Common Core Watch

So far, I am leery of both sets of official tests for the Common Core, at least in English language arts (ELA). They could endanger the promise of the Common Core. In recent years, the promise of NCLB was vitiated when test prep for reading-comprehension tests usurped the teaching of science, literature, history, civics, and the arts—the very subjects needed for good reading comprehension.

In an earlier Huffington Post blog, I wrote that if students learned science, literature, history, civics, and the arts, they would do very well on the new Common Core reading tests—whatever those tests turned out to be. To my distress, many teachers commented that no, they were still going to do test prep, as any sensible teacher should, because their job and income depended on their students’ scores on the reading tests.

The first thing I’d want to do if I were younger would be to launch an effective court challenge to value-added teacher evaluations on the basis of test scores in reading comprehension. In the domain of reading comprehension, the value-added approach to teacher evaluation is unsound both technically and in its curriculum-narrowing effects. The connection between job ratings and tests in ELA has been a disaster for education.

The scholarly proponents of the value-added approach have sent me a set of technical studies. My analysis of them showed what anyone immersed in reading research would have predicted: The value-added data were modestly stable for math but fuzzy and unreliable for reading. It...

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For many years, my son Ted has been principal of the elementary grades of a K–12 public charter school in Massachusetts. It uses the Core Knowledge Sequence (a grade-by-grade outline of essential content) as a primary tool for developing its curriculum. His school ranks in the top-performing group of schools in the nation’s top-performing state. Needless to say, the school has long followed the rightly admired Massachusetts standards. Indeed, the Massachusetts standards are so good that some of the most vocal opponents of CCSS are claiming that the Common Core State Standards will represent a watering down. But Ted’s school justifies a very different inference. His Core Knowledge–based curriculum is consistent with both the Massachusetts standards and the CCSS. How so? It’s because both sets of standards set rigorous goals but don’t specify content for each grade level. In the course of actual implementation, therefore, a school can simultaneously fulfill both the Massachusetts standards and the CCSS, as Ted’s school so effectively does.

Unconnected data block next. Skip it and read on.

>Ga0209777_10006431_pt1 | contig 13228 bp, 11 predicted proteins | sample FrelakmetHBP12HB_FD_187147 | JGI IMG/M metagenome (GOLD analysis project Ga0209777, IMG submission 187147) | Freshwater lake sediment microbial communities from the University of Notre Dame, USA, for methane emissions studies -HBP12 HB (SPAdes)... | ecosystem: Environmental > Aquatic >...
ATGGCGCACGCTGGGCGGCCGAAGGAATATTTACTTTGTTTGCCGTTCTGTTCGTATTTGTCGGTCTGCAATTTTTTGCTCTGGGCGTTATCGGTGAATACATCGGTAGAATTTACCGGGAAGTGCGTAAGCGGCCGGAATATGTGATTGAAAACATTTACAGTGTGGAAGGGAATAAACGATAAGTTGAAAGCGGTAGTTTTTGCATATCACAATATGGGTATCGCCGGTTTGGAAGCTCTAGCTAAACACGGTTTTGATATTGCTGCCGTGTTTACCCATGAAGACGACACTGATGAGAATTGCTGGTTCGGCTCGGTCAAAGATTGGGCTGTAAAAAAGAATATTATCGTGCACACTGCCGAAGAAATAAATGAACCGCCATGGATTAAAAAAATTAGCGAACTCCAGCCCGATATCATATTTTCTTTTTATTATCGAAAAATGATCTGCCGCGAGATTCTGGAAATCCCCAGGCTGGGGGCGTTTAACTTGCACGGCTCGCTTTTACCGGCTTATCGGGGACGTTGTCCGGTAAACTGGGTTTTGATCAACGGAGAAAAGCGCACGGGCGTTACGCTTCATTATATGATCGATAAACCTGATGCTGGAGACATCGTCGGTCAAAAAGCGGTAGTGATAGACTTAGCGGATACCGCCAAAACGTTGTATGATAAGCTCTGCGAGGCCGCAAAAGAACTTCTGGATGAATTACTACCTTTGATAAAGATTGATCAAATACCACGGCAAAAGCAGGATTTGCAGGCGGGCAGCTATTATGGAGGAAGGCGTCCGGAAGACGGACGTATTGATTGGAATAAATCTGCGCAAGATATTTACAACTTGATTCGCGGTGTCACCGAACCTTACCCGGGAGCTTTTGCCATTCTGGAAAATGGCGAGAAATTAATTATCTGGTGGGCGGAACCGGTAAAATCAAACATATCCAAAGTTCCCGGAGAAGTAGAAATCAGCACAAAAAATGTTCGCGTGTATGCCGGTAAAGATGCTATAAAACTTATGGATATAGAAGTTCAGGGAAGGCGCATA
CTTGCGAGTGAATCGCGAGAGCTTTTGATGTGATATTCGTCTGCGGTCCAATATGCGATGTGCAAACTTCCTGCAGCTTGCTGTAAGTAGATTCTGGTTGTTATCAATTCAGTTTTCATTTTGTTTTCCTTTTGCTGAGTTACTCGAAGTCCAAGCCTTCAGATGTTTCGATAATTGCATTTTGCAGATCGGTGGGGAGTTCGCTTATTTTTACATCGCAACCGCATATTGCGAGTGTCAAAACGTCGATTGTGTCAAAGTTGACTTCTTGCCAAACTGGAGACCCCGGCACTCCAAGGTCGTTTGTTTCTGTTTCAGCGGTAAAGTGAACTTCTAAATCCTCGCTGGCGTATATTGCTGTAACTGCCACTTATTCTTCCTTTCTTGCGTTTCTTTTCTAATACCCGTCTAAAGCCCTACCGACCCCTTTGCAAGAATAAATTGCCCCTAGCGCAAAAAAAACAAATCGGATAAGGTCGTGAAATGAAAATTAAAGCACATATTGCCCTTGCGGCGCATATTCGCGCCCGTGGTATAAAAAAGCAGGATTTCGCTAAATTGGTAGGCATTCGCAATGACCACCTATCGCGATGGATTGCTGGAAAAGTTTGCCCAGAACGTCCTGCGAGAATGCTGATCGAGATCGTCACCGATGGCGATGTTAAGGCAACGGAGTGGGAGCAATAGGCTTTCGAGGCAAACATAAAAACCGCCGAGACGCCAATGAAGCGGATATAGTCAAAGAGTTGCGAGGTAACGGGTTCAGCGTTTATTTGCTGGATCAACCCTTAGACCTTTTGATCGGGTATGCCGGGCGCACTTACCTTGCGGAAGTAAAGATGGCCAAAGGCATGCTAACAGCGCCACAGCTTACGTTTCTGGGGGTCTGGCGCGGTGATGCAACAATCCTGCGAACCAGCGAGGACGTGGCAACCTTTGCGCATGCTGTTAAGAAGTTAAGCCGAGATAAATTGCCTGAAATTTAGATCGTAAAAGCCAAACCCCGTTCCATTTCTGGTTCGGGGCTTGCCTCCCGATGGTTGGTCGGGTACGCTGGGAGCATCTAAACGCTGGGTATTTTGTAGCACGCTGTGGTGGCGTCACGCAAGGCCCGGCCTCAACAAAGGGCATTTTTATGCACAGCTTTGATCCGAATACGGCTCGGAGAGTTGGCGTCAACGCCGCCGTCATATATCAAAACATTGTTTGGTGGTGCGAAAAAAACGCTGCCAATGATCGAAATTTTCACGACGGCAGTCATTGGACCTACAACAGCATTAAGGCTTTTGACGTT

This fall, Ted’s daughter, Cleo, will be teaching in a school in the Bronx, assigned to teach the American Revolution to seventh-grade public school students. Though hugely competent, she panicked and called me: “O my gosh. Granddad, are there any teaching guides for this?” Her school could offer no real support. I sent her one of the thick, grade-by-grade teacher handbooks produced by the Core Knowledge Foundation. These handbooks explain each topic and provide instructional suggestions. In addition, they also lay out the knowledge above and beyond the lesson topics that would...